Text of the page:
Fife Council approves extra £5.7m for Leven Rail Bridge

A plan to spend £5.7 million more than anticipated on the replacement of Leven’s Rail Bridge has been backed by councillors.

By Craig Smith
Friday, 21st January 2022, 1:18 pm
The extra cash will help ensure there is no need for a five-mile diversion.
The extra cash will help ensure there is no need for a five-mile diversion.

Members of Fife Council’s policy and co-ordination committee have approved the new business case for the Bawbee Bridge project after hearing that failure to finish the bridge works before the Levenmouth Rail Link reopens at the end of 2023 could cost the local authority upwards of £13 million in additional construction costs.

A temporary diversion road and bridge link – which could last up to a year – will now be created over the River Leven to avoid a five-mile diversion and minimise disruption as soon as possible while work on the new bridge is carried out.

Just £2.5 million had initially been set aside for the replacement bridge, but the timescales for the reintroduction of Levenmouth Rail Link focused the minds.

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A temporary diversion will now be created.

Councillors were presented with a range of options, but favoured the extra spend on the option to harmonise the bridge replacement work alongside work to restore passenger rail services to the town by December 2023.

Committee chair and council co-leader Councillor David Alexander said: “The first budget we had, we didn’t know we would be getting a rail link, we didn’t know it was going to be electrified.

“As far as I’m concerned, this is a very positive outcome.”

The replacement, which has been years in the pipeline, is needed because the existing bridge is in a deteriorating condition and the 18-tonne weight limit currently in place limits the economic vitality and accessibility within the area.

A report to councillors confirmed that the scope of works required had changed over time, and now included the design and installation of new bridge abutments and the need for higher parapets because of the live electrified rail line.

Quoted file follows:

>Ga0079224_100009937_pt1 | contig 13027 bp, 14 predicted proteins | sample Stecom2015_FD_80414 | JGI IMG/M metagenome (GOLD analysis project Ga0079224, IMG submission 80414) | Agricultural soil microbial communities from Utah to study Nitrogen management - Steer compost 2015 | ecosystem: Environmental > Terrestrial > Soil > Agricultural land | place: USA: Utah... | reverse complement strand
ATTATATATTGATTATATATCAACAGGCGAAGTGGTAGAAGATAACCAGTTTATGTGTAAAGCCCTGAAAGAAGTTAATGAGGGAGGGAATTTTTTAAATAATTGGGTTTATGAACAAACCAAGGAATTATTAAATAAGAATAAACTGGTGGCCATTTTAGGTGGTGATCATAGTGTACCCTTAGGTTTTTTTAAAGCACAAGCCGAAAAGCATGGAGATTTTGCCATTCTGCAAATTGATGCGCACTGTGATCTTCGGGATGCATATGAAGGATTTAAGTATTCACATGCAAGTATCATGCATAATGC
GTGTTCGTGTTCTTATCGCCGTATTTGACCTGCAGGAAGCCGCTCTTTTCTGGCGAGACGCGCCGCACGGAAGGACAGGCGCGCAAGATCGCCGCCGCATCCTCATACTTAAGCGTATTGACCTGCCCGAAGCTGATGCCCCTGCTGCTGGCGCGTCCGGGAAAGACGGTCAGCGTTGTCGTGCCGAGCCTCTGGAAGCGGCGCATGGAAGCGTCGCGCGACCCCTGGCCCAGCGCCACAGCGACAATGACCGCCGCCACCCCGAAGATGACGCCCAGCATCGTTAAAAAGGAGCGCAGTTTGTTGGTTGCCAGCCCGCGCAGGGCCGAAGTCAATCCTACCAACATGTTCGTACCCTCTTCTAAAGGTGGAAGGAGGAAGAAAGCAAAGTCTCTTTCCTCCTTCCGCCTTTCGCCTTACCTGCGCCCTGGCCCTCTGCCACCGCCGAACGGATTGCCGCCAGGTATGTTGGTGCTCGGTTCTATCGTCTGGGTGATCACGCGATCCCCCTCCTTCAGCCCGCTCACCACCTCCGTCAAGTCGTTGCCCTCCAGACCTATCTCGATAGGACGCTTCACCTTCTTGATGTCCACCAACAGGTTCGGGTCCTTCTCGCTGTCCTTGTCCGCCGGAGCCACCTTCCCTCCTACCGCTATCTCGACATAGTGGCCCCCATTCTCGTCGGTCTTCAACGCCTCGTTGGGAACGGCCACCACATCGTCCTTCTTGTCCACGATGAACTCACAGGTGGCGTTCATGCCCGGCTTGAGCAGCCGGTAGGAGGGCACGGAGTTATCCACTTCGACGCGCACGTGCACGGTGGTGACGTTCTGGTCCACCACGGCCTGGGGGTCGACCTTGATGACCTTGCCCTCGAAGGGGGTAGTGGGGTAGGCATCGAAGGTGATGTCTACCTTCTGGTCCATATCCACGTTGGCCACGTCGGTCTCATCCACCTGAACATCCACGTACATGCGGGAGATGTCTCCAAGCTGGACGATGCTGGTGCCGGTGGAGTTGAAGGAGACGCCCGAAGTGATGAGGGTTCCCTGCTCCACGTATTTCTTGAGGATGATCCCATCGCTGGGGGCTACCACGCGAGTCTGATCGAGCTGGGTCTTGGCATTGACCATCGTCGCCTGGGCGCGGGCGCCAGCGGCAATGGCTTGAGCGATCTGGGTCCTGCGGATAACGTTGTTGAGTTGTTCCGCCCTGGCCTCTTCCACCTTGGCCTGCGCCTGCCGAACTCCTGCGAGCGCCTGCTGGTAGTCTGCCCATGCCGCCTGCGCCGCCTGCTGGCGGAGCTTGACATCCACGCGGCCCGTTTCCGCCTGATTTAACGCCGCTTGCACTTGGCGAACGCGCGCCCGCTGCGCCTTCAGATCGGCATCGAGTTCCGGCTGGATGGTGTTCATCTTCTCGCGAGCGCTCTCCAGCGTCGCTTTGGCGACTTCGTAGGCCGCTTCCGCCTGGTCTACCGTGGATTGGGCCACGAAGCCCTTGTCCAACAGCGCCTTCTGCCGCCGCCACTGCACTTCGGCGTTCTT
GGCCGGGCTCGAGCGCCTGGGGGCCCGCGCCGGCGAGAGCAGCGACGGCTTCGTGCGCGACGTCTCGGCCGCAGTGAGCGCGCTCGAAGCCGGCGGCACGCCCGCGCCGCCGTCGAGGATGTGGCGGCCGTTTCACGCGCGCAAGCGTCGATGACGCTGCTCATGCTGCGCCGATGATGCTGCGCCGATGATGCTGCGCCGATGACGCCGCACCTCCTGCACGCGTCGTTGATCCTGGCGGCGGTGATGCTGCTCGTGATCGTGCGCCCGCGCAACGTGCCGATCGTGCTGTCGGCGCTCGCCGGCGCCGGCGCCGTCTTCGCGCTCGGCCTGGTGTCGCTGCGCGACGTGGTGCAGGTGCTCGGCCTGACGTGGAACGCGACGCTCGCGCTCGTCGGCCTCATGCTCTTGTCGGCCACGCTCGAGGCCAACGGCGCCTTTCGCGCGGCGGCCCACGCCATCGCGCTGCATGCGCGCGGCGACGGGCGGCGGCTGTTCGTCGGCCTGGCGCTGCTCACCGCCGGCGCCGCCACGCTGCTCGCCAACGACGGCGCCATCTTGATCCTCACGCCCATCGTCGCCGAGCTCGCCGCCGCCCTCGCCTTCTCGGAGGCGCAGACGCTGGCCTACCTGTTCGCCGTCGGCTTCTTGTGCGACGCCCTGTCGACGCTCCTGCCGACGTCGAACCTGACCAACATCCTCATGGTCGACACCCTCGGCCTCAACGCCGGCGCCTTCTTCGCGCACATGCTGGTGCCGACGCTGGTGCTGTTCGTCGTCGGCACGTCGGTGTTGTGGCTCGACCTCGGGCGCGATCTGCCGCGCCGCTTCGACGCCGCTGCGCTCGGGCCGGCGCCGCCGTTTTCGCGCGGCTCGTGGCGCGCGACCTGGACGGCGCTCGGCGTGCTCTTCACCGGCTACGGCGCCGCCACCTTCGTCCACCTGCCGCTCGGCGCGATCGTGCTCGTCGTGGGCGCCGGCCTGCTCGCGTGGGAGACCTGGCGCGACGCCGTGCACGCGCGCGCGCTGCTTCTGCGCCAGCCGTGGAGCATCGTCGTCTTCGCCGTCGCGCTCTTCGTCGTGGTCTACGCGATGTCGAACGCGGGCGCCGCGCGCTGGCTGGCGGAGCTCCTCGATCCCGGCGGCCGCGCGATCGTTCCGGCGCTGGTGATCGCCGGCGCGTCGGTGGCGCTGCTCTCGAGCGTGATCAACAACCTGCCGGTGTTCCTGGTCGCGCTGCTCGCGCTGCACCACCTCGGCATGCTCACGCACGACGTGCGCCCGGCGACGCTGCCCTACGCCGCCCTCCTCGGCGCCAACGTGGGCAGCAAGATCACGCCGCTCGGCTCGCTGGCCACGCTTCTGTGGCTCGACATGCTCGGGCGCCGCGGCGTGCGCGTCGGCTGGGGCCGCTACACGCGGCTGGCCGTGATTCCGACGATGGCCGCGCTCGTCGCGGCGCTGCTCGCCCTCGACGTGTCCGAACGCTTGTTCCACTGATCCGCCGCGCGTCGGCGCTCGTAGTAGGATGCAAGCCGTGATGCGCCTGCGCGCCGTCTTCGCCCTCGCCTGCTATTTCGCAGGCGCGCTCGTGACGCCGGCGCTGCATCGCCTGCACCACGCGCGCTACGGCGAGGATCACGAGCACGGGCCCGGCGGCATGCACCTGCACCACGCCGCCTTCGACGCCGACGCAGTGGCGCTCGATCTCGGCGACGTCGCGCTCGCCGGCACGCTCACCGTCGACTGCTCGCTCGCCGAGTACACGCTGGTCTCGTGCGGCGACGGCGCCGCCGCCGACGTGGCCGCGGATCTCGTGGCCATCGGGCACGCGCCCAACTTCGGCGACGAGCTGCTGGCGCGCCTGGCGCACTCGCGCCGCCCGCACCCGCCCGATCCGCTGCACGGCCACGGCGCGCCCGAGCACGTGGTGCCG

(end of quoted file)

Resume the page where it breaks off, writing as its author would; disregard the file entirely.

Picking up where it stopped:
One option was to wait until the rail link was up and running, but estimates put the total cost for that at over £13 million.

Another option, which would cost £6.2 million, would be to carry out the work without a temporary bridge, but that would introduce the lengthy five-mile diversions for motorists heading between Methil and Leven over the 47-month construction period.

Various sources are now being explored to fund the shortfall, including a £6.3 million bid to the Levelling Up Fund.

However, councillors were assured that money was available via contingencies in the council’s capital fund.

Campaigners who fought for the Levenmouth Rail Link last week expressed concern over the increase in costs, with Eugene Clarke, member of the Levenmouth Rail Campaign, suggesting people would be “horrified” at the rising price tag.

He also said there was a risk of the council not completing the work on time, adding: “If it doesn’t it will raise serious questions about the council’s ability to manage transport projects.”

But council co-leader David Ross said: “It is to some extent unfortunate that there is more deterioration in the bridge and we have to do more, but the project has changed completely and actually getting in and doing this now is a positive step forward.

“We’re doing it in this way because it’s the best way of integrating it with the overall rail programme and the best way to ensure there are no delays.”